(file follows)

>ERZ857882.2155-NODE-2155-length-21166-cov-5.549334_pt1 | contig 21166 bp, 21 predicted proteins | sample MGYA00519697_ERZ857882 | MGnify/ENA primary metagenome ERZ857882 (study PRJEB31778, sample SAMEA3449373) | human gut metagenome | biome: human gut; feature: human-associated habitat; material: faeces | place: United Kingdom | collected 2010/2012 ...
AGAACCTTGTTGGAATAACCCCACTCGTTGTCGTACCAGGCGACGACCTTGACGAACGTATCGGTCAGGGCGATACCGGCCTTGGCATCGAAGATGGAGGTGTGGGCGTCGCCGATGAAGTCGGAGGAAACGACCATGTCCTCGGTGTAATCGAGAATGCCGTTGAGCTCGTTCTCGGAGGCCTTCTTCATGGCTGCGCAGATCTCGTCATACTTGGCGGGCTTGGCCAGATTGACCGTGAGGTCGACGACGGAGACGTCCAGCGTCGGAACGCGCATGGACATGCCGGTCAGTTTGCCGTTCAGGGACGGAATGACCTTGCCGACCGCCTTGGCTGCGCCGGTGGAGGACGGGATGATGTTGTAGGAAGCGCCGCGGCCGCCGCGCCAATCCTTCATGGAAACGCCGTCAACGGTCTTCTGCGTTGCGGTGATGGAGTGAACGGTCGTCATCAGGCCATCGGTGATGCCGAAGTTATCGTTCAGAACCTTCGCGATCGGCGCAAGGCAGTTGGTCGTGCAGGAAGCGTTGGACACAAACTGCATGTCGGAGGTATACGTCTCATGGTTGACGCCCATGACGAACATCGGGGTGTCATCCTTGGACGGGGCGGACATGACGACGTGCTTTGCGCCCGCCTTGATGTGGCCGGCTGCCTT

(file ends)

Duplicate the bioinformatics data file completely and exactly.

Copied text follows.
>ERZ857882.2155-NODE-2155-length-21166-cov-5.549334_pt1 | contig 21166 bp, 21 predicted proteins | sample MGYA00519697_ERZ857882 | MGnify/ENA primary metagenome ERZ857882 (study PRJEB31778, sample SAMEA3449373) | human gut metagenome | biome: human gut; feature: human-associated habitat; material: faeces | place: United Kingdom | collected 2010/2012 ...
AGAACCTTGTTGGAATAACCCCACTCGTTGTCGTACCAGGCGACGACCTTGACGAACGTATCGGTCAGGGCGATACCGGCCTTGGCATCGAAGATGGAGGTGTGGGCGTCGCCGATGAAGTCGGAGGAAACGACCATGTCCTCGGTGTAATCGAGAATGCCGTTGAGCTCGTTCTCGGAGGCCTTCTTCATGGCTGCGCAGATCTCGTCATACTTGGCGGGCTTGGCCAGATTGACCGTGAGGTCGACGACGGAGACGTCCAGCGTCGGAACGCGCATGGACATGCCGGTCAGTTTGCCGTTCAGGGACGGAATGACCTTGCCGACCGCCTTGGCTGCGCCGGTGGAGGACGGGATGATGTTGTAGGAAGCGCCGCGGCCGCCGCGCCAATCCTTCATGGAAACGCCGTCAACGGTCTTCTGCGTTGCGGTGATGGAGTGAACGGTCGTCATCAGGCCATCGGTGATGCCGAAGTTATCGTTCAGAACCTTCGCGATCGGCGCAAGGCAGTTGGTCGTGCAGGAAGCGTTGGACACAAACTGCATGTCGGAGGTATACGTCTCATGGTTGACGCCCATGACGAACATCGGGGTGTCATCCTTGGACGGGGCGGACATGACGACGTGCTTTGCGCCCGCCTTGATGTGGCCGGCTGCCTT